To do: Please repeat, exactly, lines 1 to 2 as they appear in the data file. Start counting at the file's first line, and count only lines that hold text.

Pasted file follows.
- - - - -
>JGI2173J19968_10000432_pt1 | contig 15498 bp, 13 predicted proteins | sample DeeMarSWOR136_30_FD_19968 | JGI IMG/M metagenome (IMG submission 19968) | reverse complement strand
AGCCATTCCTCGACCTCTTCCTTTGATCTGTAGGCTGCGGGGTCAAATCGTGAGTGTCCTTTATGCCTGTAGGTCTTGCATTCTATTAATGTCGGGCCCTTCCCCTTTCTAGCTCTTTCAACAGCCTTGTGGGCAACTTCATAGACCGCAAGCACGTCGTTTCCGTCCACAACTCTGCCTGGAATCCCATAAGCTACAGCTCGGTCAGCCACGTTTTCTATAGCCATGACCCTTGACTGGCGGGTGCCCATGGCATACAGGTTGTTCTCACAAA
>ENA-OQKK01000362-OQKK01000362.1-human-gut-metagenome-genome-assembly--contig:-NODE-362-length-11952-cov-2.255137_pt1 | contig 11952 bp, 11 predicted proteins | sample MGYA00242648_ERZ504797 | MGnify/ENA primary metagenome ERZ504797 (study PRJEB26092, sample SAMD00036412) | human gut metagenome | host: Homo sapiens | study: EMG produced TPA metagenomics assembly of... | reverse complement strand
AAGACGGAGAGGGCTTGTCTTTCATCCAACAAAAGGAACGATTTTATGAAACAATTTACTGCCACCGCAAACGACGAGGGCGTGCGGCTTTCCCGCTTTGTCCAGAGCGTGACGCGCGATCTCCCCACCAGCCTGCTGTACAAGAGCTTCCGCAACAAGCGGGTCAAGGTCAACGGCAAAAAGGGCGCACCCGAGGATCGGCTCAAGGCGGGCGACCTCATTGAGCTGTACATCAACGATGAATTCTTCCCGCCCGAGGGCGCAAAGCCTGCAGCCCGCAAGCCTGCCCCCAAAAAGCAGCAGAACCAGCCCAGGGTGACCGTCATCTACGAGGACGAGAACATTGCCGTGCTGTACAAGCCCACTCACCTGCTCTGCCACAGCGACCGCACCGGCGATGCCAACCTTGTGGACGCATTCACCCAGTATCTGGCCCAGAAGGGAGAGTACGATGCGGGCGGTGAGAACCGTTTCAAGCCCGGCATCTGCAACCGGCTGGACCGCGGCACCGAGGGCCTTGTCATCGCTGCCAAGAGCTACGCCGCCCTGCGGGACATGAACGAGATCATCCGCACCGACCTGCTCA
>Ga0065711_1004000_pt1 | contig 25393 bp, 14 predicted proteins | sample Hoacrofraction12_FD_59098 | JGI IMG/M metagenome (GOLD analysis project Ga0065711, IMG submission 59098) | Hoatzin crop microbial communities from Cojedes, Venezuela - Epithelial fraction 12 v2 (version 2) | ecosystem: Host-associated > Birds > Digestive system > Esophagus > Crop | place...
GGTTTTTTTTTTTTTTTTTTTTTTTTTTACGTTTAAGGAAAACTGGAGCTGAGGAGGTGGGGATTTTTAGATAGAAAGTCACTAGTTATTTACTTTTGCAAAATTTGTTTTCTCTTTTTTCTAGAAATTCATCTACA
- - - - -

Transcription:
>JGI2173J19968_10000432_pt1 | contig 15498 bp, 13 predicted proteins | sample DeeMarSWOR136_30_FD_19968 | JGI IMG/M metagenome (IMG submission 19968) | reverse complement strand
AGCCATTCCTCGACCTCTTCCTTTGATCTGTAGGCTGCGGGGTCAAATCGTGAGTGTCCTTTATGCCTGTAGGTCTTGCATTCTATTAATGTCGGGCCCTTCCCCTTTCTAGCTCTTTCAACAGCCTTGTGGGCAACTTCATAGACCGCAAGCACGTCGTTTCCGTCCACAACTCTGCCTGGAATCCCATAAGCTACAGCTCGGTCAGCCACGTTTTCTATAGCCATGACCCTTGACTGGCGGGTGCCCATGGCATACAGGTTGTTCTCACAAA